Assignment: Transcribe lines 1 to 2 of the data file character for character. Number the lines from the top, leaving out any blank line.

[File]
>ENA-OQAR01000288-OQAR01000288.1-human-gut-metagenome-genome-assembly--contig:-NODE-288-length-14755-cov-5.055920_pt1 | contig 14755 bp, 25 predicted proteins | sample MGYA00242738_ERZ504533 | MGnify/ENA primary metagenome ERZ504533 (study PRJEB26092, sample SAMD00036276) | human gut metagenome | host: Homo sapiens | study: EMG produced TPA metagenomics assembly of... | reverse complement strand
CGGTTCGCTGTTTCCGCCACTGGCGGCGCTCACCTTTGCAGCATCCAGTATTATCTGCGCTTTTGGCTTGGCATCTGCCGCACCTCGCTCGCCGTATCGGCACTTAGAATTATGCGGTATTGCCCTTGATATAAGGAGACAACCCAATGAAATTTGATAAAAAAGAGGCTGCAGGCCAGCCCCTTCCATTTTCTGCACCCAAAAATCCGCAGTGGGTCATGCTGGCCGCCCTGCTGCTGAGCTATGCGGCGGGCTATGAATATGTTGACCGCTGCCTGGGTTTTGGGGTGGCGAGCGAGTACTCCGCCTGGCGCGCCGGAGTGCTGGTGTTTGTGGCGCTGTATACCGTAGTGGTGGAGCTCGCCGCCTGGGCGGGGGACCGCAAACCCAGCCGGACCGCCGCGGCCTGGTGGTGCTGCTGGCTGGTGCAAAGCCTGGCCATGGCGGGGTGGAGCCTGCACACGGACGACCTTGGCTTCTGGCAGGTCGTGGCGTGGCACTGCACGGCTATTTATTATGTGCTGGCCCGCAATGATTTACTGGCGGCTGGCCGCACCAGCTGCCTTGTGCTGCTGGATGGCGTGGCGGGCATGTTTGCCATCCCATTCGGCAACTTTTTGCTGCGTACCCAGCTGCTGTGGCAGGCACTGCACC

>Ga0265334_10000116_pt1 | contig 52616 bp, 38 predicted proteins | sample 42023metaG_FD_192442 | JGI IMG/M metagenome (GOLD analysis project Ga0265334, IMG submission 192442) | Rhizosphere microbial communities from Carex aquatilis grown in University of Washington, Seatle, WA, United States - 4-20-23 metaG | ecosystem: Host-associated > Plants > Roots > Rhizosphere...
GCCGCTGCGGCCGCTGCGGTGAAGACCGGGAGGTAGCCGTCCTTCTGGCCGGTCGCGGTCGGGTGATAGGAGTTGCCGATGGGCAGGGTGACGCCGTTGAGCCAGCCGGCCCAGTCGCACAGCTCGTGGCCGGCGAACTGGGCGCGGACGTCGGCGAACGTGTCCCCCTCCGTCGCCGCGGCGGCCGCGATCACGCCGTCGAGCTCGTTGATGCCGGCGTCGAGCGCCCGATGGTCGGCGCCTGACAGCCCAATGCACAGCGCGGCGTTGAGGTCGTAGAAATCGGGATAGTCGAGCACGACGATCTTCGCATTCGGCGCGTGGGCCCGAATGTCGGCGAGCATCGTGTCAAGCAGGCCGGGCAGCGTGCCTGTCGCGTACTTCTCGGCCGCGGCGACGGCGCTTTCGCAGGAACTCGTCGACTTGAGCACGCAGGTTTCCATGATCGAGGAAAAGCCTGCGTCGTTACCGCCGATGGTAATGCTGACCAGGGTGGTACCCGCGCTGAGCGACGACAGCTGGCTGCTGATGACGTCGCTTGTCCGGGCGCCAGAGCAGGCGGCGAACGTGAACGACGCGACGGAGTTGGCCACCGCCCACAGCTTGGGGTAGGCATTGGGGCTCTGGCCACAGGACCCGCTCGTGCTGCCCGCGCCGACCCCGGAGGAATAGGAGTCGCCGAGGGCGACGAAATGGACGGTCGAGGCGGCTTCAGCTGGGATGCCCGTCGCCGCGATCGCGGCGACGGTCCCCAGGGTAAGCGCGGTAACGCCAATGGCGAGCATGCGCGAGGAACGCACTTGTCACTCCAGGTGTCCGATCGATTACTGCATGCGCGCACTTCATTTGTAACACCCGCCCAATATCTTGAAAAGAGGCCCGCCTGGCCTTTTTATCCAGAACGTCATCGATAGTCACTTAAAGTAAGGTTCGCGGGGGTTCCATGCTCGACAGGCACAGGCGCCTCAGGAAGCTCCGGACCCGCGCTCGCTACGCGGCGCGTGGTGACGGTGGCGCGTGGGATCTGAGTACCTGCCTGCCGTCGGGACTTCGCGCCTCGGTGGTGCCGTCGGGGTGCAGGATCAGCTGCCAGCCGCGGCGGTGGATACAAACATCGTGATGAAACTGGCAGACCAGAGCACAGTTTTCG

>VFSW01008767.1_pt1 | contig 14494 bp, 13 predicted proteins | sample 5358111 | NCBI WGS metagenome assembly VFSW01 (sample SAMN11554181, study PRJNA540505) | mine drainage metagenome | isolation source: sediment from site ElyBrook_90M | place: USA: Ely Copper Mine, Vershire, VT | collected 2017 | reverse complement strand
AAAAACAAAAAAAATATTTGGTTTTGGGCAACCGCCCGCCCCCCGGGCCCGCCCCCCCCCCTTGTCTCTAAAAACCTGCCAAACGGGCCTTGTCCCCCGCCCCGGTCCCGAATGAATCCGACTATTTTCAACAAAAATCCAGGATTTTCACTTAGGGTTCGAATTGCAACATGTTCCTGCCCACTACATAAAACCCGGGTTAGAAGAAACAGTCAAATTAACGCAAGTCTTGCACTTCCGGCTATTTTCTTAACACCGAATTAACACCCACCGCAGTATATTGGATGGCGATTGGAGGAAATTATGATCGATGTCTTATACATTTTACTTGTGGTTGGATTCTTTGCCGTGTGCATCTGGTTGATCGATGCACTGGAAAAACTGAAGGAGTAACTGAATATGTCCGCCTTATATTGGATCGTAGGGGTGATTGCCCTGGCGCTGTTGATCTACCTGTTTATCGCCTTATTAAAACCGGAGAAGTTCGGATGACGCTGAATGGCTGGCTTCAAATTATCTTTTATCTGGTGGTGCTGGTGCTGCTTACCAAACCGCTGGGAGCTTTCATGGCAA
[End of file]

>ENA-OQAR01000288-OQAR01000288.1-human-gut-metagenome-genome-assembly--contig:-NODE-288-length-14755-cov-5.055920_pt1 | contig 14755 bp, 25 predicted proteins | sample MGYA00242738_ERZ504533 | MGnify/ENA primary metagenome ERZ504533 (study PRJEB26092, sample SAMD00036276) | human gut metagenome | host: Homo sapiens | study: EMG produced TPA metagenomics assembly of... | reverse complement strand
CGGTTCGCTGTTTCCGCCACTGGCGGCGCTCACCTTTGCAGCATCCAGTATTATCTGCGCTTTTGGCTTGGCATCTGCCGCACCTCGCTCGCCGTATCGGCACTTAGAATTATGCGGTATTGCCCTTGATATAAGGAGACAACCCAATGAAATTTGATAAAAAAGAGGCTGCAGGCCAGCCCCTTCCATTTTCTGCACCCAAAAATCCGCAGTGGGTCATGCTGGCCGCCCTGCTGCTGAGCTATGCGGCGGGCTATGAATATGTTGACCGCTGCCTGGGTTTTGGGGTGGCGAGCGAGTACTCCGCCTGGCGCGCCGGAGTGCTGGTGTTTGTGGCGCTGTATACCGTAGTGGTGGAGCTCGCCGCCTGGGCGGGGGACCGCAAACCCAGCCGGACCGCCGCGGCCTGGTGGTGCTGCTGGCTGGTGCAAAGCCTGGCCATGGCGGGGTGGAGCCTGCACACGGACGACCTTGGCTTCTGGCAGGTCGTGGCGTGGCACTGCACGGCTATTTATTATGTGCTGGCCCGCAATGATTTACTGGCGGCTGGCCGCACCAGCTGCCTTGTGCTGCTGGATGGCGTGGCGGGCATGTTTGCCATCCCATTCGGCAACTTTTTGCTGCGTACCCAGCTGCTGTGGCAGGCACTGCACC